The Ten Key Lessons Every Marketer Should Know
Improving one’s brand identity is indeed one of the greatest challenges marketers have. It is for this reason that they’re constantly on the lookout for approaches on how they can capture the attention of customers without them being overfamiliar or overwhelmed. Looking at how the French Open created their audio brand and how they have managed it since its launch can help marketers improve the effectiveness of their overall branding efforts – even when they don’t have an audio brand.
Professional sporting events, like businesses, have a wide variety of audiences, stakeholders, touchpoints and channels, and are fighting to stand out and win the hearts and minds of their audiences. This holds true even when they have a unique and beloved product. Like business marketers, sports venues and events struggle in unifying all of their communications, so they convey the same personality across all of their touchpoints and platforms but with enough flex in their voices to meet the audience’s specific needs in a particular moment. And like businesses, they experience the common dilemma of keeping the brand fresh year after year while building the recognisability they can only achieve by the long-term consistent use of branding elements.
While internationally recognised as the world’s top clay court tennis championship with more than three billion viewers across the globe,1 the French Open tournament experienced all of these issues. And four years ago, they found a unique, powerful, and highly successful solution – one that can be instructive to all marketers, from consumer to business-to-business.
What was the solution? They developed an audio brand – a complete language of sound and music composed to deliver their vision, values and promise, just as marketers do with visual branding elements. And then they built that audio brand into key moments of the tournament experience and all its communications.
It sounds like common sense to create an audio brand, but sonic or sound branding is still rarely employed by marketers. As we pointed out in our book, Audio Branding: Using Sound to Build Your Brand, the first step is to recognise that people are more than just visually oriented – that your sound can reinforce the coherence – or incoherence – of your brand promise.2 And, while you might even recognise a few audio logos – Intel, SNCF, McDonald’s, MICHELIN, AXA, for instance, the audio logo is just the first step. A true audio branding system, just like a visual one, is a complete language that extends to all aspects of the sound.
Looking at how the French Open created their audio brand and how they have managed it since its launch can help marketers improve the effectiveness of their overall branding efforts – even when they don’t have an audio brand.
The initiative began in 2013 and quickly took root. To get started, the French Tennis Federation, along with its audio branding agency, Sixieme Son, looked at the world of tennis. They realised that the major tennis tournaments – the Australian Open, Wimbledon, and US Open – were all from English-speaking countries. The French Open was the only one located in a country with a Latin-based language. This insight inspired them to embrace every country that has a Latin-based language – infusing a wide range of Latin sounds and styles in the creation of their sound design.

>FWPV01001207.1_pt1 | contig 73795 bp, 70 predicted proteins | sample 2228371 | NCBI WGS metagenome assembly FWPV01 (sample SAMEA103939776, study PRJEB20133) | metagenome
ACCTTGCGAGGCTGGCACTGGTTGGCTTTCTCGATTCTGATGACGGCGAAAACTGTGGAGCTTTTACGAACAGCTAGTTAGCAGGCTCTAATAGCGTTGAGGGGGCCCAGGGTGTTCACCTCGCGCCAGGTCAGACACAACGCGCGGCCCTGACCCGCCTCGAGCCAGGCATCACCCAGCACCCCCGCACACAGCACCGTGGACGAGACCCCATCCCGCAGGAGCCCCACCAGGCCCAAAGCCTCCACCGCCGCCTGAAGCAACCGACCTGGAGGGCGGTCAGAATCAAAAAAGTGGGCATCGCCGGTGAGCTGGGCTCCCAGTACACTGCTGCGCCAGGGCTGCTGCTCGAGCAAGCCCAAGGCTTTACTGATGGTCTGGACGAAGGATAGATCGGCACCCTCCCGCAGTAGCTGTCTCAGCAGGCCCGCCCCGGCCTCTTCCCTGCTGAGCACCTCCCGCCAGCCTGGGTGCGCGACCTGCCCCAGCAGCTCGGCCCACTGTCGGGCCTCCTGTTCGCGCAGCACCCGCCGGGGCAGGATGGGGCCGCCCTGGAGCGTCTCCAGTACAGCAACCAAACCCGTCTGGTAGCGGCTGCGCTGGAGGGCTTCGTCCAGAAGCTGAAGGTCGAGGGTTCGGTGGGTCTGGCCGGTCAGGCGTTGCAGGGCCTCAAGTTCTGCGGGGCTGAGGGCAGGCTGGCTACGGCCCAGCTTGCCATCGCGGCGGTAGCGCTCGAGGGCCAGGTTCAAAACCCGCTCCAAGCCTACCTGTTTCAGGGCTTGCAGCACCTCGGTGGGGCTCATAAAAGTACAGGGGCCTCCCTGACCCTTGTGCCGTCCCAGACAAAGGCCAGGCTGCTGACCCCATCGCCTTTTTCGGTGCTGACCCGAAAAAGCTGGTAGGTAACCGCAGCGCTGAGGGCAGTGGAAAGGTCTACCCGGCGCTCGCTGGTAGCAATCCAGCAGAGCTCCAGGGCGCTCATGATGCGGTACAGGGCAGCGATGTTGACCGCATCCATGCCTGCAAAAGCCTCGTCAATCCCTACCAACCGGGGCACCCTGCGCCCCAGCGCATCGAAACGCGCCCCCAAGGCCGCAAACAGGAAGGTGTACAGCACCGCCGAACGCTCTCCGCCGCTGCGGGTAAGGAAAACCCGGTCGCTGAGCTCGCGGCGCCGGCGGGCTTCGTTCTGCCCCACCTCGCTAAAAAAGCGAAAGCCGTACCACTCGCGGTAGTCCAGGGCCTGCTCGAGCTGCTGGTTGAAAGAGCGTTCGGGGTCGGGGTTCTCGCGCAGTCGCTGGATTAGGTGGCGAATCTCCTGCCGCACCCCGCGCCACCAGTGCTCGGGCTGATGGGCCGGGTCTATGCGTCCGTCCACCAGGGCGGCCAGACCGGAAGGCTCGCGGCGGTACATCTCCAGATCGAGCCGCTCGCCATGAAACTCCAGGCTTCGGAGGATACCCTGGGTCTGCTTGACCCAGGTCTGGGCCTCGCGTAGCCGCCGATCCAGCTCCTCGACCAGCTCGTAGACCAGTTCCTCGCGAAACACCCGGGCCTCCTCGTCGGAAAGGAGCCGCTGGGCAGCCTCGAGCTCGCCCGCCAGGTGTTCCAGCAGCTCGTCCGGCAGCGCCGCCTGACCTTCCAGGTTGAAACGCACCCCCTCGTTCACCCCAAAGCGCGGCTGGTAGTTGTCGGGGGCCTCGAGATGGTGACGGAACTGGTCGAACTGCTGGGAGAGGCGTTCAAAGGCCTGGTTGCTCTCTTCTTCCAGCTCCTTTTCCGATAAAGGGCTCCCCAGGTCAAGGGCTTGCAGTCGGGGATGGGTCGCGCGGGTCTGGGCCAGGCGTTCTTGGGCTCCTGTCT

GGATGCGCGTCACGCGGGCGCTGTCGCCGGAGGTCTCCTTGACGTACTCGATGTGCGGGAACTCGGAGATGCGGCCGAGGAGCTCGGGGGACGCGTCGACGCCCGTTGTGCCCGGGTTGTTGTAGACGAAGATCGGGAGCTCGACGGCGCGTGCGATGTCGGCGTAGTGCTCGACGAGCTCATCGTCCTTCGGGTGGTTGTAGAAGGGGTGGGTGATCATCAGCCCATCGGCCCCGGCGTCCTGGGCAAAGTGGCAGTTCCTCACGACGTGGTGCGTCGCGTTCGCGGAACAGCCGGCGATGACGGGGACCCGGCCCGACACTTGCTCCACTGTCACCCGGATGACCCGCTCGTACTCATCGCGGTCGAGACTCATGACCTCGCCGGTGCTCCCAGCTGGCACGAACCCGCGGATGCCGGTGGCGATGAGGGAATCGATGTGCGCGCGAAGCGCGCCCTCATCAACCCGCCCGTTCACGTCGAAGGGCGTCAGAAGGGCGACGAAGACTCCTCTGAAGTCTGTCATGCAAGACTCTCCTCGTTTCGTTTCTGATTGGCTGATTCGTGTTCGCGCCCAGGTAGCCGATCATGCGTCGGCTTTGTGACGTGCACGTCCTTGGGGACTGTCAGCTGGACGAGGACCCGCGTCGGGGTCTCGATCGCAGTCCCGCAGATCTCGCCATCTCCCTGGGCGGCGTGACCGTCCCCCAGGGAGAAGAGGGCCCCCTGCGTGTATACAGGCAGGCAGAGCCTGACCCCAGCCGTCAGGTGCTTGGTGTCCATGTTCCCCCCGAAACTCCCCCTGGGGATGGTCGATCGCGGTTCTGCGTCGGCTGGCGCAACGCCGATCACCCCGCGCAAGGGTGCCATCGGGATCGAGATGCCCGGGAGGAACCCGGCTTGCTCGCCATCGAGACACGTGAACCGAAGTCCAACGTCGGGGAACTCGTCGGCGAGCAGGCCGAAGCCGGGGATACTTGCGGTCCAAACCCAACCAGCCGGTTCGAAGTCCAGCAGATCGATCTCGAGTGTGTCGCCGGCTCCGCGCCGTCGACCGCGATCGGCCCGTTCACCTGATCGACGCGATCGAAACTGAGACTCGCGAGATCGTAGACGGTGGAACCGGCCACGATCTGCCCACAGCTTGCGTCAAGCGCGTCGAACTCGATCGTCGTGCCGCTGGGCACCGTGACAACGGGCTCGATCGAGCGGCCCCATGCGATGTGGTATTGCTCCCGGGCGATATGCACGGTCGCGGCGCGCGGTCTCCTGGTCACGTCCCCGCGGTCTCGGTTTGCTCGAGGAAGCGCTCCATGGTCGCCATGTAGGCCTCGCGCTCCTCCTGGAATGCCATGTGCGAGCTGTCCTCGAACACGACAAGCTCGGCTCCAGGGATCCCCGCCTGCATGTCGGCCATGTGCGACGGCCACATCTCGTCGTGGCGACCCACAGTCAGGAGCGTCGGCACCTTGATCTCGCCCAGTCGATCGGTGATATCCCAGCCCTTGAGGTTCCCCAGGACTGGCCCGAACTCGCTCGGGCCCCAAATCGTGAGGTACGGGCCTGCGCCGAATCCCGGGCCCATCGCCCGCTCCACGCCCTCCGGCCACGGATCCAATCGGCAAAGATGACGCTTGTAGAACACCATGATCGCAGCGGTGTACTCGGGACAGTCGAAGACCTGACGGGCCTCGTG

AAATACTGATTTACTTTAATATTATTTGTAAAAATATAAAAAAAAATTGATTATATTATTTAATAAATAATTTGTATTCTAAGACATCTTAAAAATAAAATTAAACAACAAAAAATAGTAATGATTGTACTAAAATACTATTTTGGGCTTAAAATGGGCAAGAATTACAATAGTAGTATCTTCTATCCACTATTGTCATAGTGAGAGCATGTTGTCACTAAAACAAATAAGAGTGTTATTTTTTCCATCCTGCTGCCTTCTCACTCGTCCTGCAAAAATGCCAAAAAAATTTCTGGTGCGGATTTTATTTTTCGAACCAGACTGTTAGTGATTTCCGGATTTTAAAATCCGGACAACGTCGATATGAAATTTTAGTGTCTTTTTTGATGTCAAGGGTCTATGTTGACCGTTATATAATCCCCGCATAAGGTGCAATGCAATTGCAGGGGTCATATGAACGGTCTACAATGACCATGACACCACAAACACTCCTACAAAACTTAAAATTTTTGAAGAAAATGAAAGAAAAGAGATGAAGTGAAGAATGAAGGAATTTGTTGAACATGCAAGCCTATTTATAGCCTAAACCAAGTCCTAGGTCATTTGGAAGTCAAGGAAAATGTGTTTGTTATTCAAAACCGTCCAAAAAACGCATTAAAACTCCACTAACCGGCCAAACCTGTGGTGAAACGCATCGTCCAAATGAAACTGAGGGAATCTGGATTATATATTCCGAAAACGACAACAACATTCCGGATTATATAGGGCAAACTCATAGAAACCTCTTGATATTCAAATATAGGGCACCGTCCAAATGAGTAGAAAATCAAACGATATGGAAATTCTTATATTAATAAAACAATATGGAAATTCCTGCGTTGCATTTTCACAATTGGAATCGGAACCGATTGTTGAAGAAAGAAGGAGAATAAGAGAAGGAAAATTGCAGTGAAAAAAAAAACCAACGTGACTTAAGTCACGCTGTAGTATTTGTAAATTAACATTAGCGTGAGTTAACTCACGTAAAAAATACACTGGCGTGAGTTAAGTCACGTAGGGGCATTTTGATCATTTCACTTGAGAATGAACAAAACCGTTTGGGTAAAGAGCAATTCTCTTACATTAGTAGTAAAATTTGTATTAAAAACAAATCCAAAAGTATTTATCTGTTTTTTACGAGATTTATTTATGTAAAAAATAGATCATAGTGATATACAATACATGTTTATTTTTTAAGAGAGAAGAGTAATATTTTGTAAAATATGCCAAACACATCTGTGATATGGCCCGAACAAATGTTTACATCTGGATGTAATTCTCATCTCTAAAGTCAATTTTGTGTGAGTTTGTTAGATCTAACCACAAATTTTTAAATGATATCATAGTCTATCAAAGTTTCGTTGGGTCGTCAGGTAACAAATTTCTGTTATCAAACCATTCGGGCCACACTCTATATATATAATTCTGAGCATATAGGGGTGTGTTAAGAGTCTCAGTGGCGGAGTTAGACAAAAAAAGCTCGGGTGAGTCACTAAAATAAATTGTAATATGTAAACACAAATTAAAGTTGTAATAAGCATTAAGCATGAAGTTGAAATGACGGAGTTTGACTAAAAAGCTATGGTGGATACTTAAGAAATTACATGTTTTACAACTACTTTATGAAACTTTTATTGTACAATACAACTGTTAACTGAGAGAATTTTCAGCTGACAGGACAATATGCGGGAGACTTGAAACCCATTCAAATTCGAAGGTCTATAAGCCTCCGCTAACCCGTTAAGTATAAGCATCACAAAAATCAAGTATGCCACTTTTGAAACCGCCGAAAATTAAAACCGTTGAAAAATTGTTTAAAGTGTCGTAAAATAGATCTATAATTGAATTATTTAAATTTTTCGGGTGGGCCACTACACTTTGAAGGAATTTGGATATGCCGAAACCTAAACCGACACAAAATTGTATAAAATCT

About the Authors
Laurence Minsky is Associate Professor at Columbia College Chicago. He’s a co-author of The Activation Imperative: How to Build Brand and Business by Inspiring Action and Audio Branding: Using Sound to Build Your Brand, among other books.
Colleen Fahey is U.S. Managing Director of Sixième Son, the world’s largest audio branding agency with clients spread across the globe, ranging from Huggies to Michelin, and a co-author of Audio Branding: Using Sound to Build Your Brand.
1. Minsky, L & & Fahey, C. (2017). Audio Branding: Using Sound to Build Your Brand, Kogan Page, London
2. Minsky, L & & Fahey, C. (2017). Audio Branding: Using Sound to Build Your Brand, Kogan Page, London
3. Sixieme Son. (2017). (online) The Music that Moved Nadal to Tears. https://www.sixiemeson.com/en/news/nadal-roland-garros-sports-musical-anthem/ Accessed: April 16, 2018
4. Rosen, W & Minsky, L. (2017). The Activation Imperative: Hos to Build Brands & Business by Inspiring Action, Rowman & Littlefield, Lanham, Maryland
5. Olson, C. (April 25, 2016). (Online). “Just say it: The future of search is voice and personal digital assistants.” Campaign, https://www.campaignlive.co.uk/article/just-say-it-future-search-voice-personal-digital-assistants/1392459 [Access April 16, 2018]
6. OC&C Strategy Consultants. (February 28, 2018). (Online) Voice Shopping Set to Jump to $40 Billion By 2022, Rising From $2 Billion Today”. PR Newswire, https://www.prnewswire.com/news-releases/voice – shopping – set – to- jump-to-40-billion-by-2022-rising-from-2-billion-today-300605596.html [Accessed April 16, 2018]